Edmonton - December 4, 2013 - Last night’s 6-2 loss to the Phoenix Coyotes pretty much summed up the Edmonton Oilers 2013-14 season.
As per usual, they put in a decent effort on home ice but yet again, played with zero energy or urgency in their game.
Devan Dubnyk was at his inconsistent best, allowing three iffy goals against and one in particular that changed the entire complexion of the game.
Outside of David Perron, who scored both goals and was a complete pain in the ass for the Coyotes to deal with for the entire sixty minutes, Dallas Eakins had far too many passengers on the night.
While the top line of Jordan Eberle, Taylor Hall and Ryan Nugent-Hopkins created a number scoring chances, at some point it has to start showing up on the scoreboard.
The Oilers did manage to put together a decent opening twenty minutes of play, albeit playing their typical flat and energy-less style of hockey. Unfortunately for them, Phoenix would strike for a pair of goals in fifty-eight seconds to grab a two goal lead eight minutes into period two, one courtesy of a blown assignment from Jeff Petry and the other just a terrible goal against Dubnyk.
Edmonton would cut the lead to one with a last minute power play goal from Perron, his eleventh of the season and sixth on the man advantage, putting them in a position to go out and take this one with a strong third period. That is what most good teams tend to do in their own barn. Problem being, Edmonton isn’t a good team and they are by far and away the worst team in the NHL when it comes to winning games on home-ice.
Since the start of the 2010-11 campaign, the Oilers have gone 43-59-16 over their last 118 appearances at Rexall Place. The only team that has come close to being as bad as this one, has been the New York Islanders and their 49-53-20 mark. There is one word that best describes this team and that word is awful.
Expecting this group, as it is currently structured, to do anything other than what they have been doing for the last number of years, is nothing more than wishful thinking. Phoenix needed all of ten minutes to score three times and put this one out of reach. It’s the same song and dance.
An ill-timed turnover from Justin Schultz behind his own net led directly to Mike Ribeiro’s 4-2 goal, as Sam Gagner decided to make a bad situation even worse, peeling out of the slot and leaving it completely unattended for Ribeiro to fire home his eighth of the season.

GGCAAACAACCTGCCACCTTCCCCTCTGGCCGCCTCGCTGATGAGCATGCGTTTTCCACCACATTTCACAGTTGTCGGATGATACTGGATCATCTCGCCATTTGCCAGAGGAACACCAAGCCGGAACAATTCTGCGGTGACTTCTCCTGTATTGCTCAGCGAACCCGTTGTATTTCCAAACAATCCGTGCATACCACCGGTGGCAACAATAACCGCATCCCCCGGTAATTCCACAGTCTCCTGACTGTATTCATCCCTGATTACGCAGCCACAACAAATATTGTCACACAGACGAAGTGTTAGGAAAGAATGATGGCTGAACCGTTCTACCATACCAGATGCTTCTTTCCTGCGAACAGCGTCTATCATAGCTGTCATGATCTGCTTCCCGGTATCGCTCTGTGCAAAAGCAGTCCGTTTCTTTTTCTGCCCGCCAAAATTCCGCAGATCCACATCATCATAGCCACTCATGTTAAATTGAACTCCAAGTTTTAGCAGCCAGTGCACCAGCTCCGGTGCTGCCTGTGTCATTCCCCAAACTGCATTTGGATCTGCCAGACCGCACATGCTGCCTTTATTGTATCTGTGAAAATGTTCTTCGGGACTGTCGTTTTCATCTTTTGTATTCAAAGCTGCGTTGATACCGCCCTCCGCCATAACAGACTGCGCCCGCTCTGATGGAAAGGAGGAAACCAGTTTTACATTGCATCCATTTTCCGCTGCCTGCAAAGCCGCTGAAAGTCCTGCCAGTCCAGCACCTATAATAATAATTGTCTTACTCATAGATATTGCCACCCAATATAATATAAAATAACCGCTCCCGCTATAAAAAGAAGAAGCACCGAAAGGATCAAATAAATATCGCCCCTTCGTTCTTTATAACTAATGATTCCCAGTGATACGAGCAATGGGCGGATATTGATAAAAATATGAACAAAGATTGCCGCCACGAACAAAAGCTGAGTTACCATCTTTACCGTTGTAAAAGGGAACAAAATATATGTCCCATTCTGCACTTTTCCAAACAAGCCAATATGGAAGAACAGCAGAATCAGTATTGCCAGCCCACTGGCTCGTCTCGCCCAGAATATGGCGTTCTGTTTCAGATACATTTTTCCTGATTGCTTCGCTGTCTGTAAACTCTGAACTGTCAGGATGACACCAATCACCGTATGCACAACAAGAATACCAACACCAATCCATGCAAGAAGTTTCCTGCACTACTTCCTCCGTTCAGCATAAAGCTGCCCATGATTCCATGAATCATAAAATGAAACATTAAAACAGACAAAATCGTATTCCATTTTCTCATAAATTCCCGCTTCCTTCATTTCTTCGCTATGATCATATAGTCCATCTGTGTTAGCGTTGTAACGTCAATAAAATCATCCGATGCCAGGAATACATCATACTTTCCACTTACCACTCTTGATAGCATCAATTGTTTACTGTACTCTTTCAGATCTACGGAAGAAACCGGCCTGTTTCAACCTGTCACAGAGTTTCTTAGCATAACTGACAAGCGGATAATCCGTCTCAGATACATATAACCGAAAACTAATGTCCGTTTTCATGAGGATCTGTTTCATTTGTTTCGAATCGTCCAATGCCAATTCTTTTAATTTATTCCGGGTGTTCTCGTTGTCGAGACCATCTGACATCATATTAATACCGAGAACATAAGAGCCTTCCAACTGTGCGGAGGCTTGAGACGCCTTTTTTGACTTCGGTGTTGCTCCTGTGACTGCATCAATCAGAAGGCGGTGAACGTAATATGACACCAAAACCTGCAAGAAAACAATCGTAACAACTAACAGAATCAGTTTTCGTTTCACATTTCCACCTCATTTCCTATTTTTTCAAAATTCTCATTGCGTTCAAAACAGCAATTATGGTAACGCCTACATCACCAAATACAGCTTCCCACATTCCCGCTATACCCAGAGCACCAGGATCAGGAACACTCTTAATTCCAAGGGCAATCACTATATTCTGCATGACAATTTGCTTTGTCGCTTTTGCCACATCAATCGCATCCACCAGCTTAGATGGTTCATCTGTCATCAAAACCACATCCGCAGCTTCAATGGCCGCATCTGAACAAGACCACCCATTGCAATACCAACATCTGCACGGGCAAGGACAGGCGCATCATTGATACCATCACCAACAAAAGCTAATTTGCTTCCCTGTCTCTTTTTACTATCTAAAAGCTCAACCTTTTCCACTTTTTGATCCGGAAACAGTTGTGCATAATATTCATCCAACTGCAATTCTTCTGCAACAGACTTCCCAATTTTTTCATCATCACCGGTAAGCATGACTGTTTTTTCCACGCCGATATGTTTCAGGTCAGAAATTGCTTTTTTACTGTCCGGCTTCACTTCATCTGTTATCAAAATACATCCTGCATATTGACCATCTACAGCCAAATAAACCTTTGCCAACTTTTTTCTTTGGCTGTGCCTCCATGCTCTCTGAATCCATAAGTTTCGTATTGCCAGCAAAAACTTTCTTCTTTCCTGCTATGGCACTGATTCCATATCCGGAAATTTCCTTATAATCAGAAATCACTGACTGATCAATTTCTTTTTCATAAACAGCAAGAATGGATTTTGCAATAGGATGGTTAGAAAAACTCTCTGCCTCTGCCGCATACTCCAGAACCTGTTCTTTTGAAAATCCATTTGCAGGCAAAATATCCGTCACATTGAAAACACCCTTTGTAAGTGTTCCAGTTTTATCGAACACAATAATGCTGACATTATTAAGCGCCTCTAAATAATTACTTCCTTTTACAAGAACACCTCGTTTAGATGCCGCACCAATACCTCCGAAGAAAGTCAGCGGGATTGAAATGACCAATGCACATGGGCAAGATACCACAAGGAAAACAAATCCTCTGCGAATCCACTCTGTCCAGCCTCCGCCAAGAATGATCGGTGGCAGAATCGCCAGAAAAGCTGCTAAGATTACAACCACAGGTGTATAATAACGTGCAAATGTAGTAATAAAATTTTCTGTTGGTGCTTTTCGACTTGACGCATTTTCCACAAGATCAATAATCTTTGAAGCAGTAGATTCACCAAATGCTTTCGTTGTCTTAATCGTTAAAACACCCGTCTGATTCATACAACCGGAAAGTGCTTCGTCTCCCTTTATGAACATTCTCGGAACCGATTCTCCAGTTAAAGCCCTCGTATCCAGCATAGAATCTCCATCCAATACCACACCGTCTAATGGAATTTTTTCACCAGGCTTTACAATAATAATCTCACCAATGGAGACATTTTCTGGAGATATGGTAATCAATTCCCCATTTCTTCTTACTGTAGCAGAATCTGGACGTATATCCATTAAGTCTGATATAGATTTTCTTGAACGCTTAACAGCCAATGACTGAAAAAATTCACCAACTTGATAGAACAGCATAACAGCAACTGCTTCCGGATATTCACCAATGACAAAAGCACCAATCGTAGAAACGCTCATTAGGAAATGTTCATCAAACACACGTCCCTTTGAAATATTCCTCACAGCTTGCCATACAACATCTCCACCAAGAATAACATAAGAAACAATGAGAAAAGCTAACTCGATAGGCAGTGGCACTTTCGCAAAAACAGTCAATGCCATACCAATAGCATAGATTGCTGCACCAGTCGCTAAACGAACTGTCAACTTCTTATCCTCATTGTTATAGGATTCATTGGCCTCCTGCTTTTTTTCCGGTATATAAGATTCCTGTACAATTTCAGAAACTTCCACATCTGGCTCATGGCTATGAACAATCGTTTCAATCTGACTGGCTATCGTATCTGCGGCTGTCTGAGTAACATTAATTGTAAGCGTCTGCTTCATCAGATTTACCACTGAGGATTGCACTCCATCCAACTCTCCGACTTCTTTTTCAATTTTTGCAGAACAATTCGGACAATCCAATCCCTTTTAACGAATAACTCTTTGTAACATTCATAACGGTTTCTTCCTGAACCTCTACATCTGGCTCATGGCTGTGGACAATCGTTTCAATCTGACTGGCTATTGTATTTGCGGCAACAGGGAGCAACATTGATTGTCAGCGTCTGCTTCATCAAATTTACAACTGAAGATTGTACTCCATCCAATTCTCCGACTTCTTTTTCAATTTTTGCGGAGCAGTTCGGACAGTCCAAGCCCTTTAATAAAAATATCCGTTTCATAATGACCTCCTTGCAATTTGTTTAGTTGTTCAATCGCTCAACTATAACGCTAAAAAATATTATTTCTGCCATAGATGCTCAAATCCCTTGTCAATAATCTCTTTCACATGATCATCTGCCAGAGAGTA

Keith Yandle would put this one to bed with a brilliant end-to-end rush, making Petry look pylon-like before beating Dubnyk high to the gloveside, on a shot the big man simply has to have. Forty-five seconds later, the combination of just a dreadful rebound from the Oilers starting tender and some shotty defending from Anton Belov, would lead to directly to David Moss making it a 6-2 final.
Make no mistake, Dubnyk was bad in between the pipe but he was far from the only one. The mistakes were plentiful, from the goal crease out, but until this team makes a concerted effort to try and actually correct those problems, nothing is going to change. Does a team need their goalie to make the odd save? They most certainly do but helping your netminder out from time to time doesn’t hurt.
There are going to be games like Sunday’s tilt in Dallas, when Dubnyk and Ilya Bryzgalov combined to give the Oilers every single opportunity to come from behind and earn two points they had no right getting. That said, you can’t expect that from your goalie every single game. It’s not realistic for teams that have elite goaltending, never mind a team like the Oilers, where that is clearly not the case.
These players can keep talking about being sick and tired of losing but until we see it on the ice, those are nothing more than words. Edmonton may be able to eke out wins against the Florida Panthers or Calgary Flames of the world but good luck at accomplishing that against any of the league’s better teams.